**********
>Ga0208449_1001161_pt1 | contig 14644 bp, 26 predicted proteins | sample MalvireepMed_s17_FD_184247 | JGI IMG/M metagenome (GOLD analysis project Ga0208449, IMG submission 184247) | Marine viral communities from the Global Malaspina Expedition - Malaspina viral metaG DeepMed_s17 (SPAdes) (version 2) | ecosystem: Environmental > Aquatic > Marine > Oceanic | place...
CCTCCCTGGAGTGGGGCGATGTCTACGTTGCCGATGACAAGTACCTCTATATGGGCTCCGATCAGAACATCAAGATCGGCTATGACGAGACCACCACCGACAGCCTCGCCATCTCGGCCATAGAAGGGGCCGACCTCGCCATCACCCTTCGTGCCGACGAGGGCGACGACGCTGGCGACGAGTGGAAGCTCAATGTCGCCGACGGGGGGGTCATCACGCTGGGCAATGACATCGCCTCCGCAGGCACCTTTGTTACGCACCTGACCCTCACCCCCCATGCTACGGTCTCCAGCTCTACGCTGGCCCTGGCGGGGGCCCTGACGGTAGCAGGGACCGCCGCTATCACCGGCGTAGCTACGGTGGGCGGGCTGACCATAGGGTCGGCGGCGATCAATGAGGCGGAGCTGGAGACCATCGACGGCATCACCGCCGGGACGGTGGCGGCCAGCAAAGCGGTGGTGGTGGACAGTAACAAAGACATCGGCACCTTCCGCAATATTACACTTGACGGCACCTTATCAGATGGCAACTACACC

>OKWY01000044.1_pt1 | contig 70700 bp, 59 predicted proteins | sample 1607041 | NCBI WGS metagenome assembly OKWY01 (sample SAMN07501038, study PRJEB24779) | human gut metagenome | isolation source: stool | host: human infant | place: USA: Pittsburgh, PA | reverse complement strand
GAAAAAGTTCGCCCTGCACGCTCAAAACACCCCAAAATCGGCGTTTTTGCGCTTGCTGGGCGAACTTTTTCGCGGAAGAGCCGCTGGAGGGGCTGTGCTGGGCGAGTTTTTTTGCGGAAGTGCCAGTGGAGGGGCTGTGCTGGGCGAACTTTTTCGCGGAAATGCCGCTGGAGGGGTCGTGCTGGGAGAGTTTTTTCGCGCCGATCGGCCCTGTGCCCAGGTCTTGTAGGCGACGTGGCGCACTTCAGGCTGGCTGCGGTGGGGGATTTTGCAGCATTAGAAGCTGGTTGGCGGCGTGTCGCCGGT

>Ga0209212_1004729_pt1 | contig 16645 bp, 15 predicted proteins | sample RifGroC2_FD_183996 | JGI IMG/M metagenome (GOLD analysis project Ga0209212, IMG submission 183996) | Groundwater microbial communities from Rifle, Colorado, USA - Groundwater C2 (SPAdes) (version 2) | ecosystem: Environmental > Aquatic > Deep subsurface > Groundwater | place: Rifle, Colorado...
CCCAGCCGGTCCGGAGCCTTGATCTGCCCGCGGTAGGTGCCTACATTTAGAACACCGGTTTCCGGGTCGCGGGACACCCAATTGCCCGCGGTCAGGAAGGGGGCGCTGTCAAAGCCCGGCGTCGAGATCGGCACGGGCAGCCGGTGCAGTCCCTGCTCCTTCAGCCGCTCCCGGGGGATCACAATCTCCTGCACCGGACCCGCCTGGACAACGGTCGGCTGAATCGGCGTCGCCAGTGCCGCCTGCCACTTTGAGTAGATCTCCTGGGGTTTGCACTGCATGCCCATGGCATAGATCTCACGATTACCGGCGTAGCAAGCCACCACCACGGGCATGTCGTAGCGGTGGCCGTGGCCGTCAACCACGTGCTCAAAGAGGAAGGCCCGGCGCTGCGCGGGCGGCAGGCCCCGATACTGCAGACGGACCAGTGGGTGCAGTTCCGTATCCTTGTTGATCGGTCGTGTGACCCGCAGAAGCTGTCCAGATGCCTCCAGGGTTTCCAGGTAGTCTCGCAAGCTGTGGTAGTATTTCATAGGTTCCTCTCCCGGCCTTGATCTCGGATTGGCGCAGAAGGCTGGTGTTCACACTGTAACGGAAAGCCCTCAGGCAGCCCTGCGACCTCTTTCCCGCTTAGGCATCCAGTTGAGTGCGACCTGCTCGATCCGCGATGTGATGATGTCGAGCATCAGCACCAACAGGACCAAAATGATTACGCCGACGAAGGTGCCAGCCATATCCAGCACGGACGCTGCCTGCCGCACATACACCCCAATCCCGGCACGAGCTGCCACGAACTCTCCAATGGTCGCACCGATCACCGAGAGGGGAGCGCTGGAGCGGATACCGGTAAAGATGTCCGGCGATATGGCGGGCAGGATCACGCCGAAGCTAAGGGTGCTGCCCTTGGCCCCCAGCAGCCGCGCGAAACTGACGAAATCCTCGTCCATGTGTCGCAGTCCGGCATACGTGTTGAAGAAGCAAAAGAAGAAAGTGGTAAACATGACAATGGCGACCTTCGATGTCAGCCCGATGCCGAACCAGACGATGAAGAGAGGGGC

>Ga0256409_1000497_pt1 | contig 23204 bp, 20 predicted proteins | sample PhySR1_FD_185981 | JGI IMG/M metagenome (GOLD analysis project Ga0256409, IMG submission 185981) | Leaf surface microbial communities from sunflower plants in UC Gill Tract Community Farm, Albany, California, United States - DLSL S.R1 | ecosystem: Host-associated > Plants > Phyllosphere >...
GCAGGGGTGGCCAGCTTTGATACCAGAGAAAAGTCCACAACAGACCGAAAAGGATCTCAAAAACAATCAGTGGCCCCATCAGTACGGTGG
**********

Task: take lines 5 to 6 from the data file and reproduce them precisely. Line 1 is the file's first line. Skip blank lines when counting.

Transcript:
>Ga0209212_1004729_pt1 | contig 16645 bp, 15 predicted proteins | sample RifGroC2_FD_183996 | JGI IMG/M metagenome (GOLD analysis project Ga0209212, IMG submission 183996) | Groundwater microbial communities from Rifle, Colorado, USA - Groundwater C2 (SPAdes) (version 2) | ecosystem: Environmental > Aquatic > Deep subsurface > Groundwater | place: Rifle, Colorado...
CCCAGCCGGTCCGGAGCCTTGATCTGCCCGCGGTAGGTGCCTACATTTAGAACACCGGTTTCCGGGTCGCGGGACACCCAATTGCCCGCGGTCAGGAAGGGGGCGCTGTCAAAGCCCGGCGTCGAGATCGGCACGGGCAGCCGGTGCAGTCCCTGCTCCTTCAGCCGCTCCCGGGGGATCACAATCTCCTGCACCGGACCCGCCTGGACAACGGTCGGCTGAATCGGCGTCGCCAGTGCCGCCTGCCACTTTGAGTAGATCTCCTGGGGTTTGCACTGCATGCCCATGGCATAGATCTCACGATTACCGGCGTAGCAAGCCACCACCACGGGCATGTCGTAGCGGTGGCCGTGGCCGTCAACCACGTGCTCAAAGAGGAAGGCCCGGCGCTGCGCGGGCGGCAGGCCCCGATACTGCAGACGGACCAGTGGGTGCAGTTCCGTATCCTTGTTGATCGGTCGTGTGACCCGCAGAAGCTGTCCAGATGCCTCCAGGGTTTCCAGGTAGTCTCGCAAGCTGTGGTAGTATTTCATAGGTTCCTCTCCCGGCCTTGATCTCGGATTGGCGCAGAAGGCTGGTGTTCACACTGTAACGGAAAGCCCTCAGGCAGCCCTGCGACCTCTTTCCCGCTTAGGCATCCAGTTGAGTGCGACCTGCTCGATCCGCGATGTGATGATGTCGAGCATCAGCACCAACAGGACCAAAATGATTACGCCGACGAAGGTGCCAGCCATATCCAGCACGGACGCTGCCTGCCGCACATACACCCCAATCCCGGCACGAGCTGCCACGAACTCTCCAATGGTCGCACCGATCACCGAGAGGGGAGCGCTGGAGCGGATACCGGTAAAGATGTCCGGCGATATGGCGGGCAGGATCACGCCGAAGCTAAGGGTGCTGCCCTTGGCCCCCAGCAGCCGCGCGAAACTGACGAAATCCTCGTCCATGTGTCGCAGTCCGGCATACGTGTTGAAGAAGCAAAAGAAGAAAGTGGTAAACATGACAATGGCGACCTTCGATGTCAGCCCGATGCCGAACCAGACGATGAAGAGAGGGGC